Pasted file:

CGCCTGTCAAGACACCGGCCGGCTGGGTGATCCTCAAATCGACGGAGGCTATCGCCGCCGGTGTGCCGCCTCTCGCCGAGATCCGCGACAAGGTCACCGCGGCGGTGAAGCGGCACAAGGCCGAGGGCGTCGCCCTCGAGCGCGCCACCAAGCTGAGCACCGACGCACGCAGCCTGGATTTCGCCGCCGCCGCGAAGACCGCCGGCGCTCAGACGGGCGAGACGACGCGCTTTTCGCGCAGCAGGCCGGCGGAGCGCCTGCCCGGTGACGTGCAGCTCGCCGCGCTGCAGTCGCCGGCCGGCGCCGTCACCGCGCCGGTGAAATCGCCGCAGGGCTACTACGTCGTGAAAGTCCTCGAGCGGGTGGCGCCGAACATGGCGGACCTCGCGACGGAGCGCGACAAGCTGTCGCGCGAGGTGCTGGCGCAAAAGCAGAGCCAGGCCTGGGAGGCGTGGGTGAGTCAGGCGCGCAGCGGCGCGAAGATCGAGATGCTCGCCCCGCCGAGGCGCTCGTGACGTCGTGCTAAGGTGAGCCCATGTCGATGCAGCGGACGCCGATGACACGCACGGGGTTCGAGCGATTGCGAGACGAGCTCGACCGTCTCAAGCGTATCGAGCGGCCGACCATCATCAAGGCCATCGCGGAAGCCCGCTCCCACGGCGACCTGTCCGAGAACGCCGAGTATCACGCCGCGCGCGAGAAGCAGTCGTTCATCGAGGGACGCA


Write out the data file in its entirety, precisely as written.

CGCCTGTCAAGACACCGGCCGGCTGGGTGATCCTCAAATCGACGGAGGCTATCGCCGCCGGTGTGCCGCCTCTCGCCGAGATCCGCGACAAGGTCACCGCGGCGGTGAAGCGGCACAAGGCCGAGGGCGTCGCCCTCGAGCGCGCCACCAAGCTGAGCACCGACGCACGCAGCCTGGATTTCGCCGCCGCCGCGAAGACCGCCGGCGCTCAGACGGGCGAGACGACGCGCTTTTCGCGCAGCAGGCCGGCGGAGCGCCTGCCCGGTGACGTGCAGCTCGCCGCGCTGCAGTCGCCGGCCGGCGCCGTCACCGCGCCGGTGAAATCGCCGCAGGGCTACTACGTCGTGAAAGTCCTCGAGCGGGTGGCGCCGAACATGGCGGACCTCGCGACGGAGCGCGACAAGCTGTCGCGCGAGGTGCTGGCGCAAAAGCAGAGCCAGGCCTGGGAGGCGTGGGTGAGTCAGGCGCGCAGCGGCGCGAAGATCGAGATGCTCGCCCCGCCGAGGCGCTCGTGACGTCGTGCTAAGGTGAGCCCATGTCGATGCAGCGGACGCCGATGACACGCACGGGGTTCGAGCGATTGCGAGACGAGCTCGACCGTCTCAAGCGTATCGAGCGGCCGACCATCATCAAGGCCATCGCGGAAGCCCGCTCCCACGGCGACCTGTCCGAGAACGCCGAGTATCACGCCGCGCGCGAGAAGCAGTCGTTCATCGAGGGACGCA